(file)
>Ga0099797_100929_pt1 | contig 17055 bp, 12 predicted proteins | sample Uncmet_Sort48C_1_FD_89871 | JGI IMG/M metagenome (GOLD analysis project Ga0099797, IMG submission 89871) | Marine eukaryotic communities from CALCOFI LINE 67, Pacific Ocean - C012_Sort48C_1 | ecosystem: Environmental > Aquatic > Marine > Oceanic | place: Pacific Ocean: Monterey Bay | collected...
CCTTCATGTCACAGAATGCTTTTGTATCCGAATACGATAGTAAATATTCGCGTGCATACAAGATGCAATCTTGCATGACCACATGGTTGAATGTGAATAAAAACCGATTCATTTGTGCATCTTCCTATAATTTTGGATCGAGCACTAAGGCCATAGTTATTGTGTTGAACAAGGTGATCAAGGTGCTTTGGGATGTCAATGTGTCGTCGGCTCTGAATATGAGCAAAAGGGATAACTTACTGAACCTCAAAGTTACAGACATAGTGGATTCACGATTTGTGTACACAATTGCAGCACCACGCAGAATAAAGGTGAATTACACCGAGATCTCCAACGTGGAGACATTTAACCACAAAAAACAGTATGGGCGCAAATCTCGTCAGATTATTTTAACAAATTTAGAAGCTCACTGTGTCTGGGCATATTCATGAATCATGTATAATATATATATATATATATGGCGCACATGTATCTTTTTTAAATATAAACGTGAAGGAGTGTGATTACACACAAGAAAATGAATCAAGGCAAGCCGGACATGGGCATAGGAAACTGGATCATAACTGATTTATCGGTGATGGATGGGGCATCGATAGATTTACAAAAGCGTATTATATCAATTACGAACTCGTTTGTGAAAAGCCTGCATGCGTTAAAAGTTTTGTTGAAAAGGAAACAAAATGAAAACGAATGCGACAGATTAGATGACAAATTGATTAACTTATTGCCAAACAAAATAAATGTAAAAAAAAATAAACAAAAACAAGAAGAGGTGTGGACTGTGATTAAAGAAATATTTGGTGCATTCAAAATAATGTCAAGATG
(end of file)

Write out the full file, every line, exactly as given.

>Ga0099797_100929_pt1 | contig 17055 bp, 12 predicted proteins | sample Uncmet_Sort48C_1_FD_89871 | JGI IMG/M metagenome (GOLD analysis project Ga0099797, IMG submission 89871) | Marine eukaryotic communities from CALCOFI LINE 67, Pacific Ocean - C012_Sort48C_1 | ecosystem: Environmental > Aquatic > Marine > Oceanic | place: Pacific Ocean: Monterey Bay | collected...
CCTTCATGTCACAGAATGCTTTTGTATCCGAATACGATAGTAAATATTCGCGTGCATACAAGATGCAATCTTGCATGACCACATGGTTGAATGTGAATAAAAACCGATTCATTTGTGCATCTTCCTATAATTTTGGATCGAGCACTAAGGCCATAGTTATTGTGTTGAACAAGGTGATCAAGGTGCTTTGGGATGTCAATGTGTCGTCGGCTCTGAATATGAGCAAAAGGGATAACTTACTGAACCTCAAAGTTACAGACATAGTGGATTCACGATTTGTGTACACAATTGCAGCACCACGCAGAATAAAGGTGAATTACACCGAGATCTCCAACGTGGAGACATTTAACCACAAAAAACAGTATGGGCGCAAATCTCGTCAGATTATTTTAACAAATTTAGAAGCTCACTGTGTCTGGGCATATTCATGAATCATGTATAATATATATATATATATATGGCGCACATGTATCTTTTTTAAATATAAACGTGAAGGAGTGTGATTACACACAAGAAAATGAATCAAGGCAAGCCGGACATGGGCATAGGAAACTGGATCATAACTGATTTATCGGTGATGGATGGGGCATCGATAGATTTACAAAAGCGTATTATATCAATTACGAACTCGTTTGTGAAAAGCCTGCATGCGTTAAAAGTTTTGTTGAAAAGGAAACAAAATGAAAACGAATGCGACAGATTAGATGACAAATTGATTAACTTATTGCCAAACAAAATAAATGTAAAAAAAAATAAACAAAAACAAGAAGAGGTGTGGACTGTGATTAAAGAAATATTTGGTGCATTCAAAATAATGTCAAGATG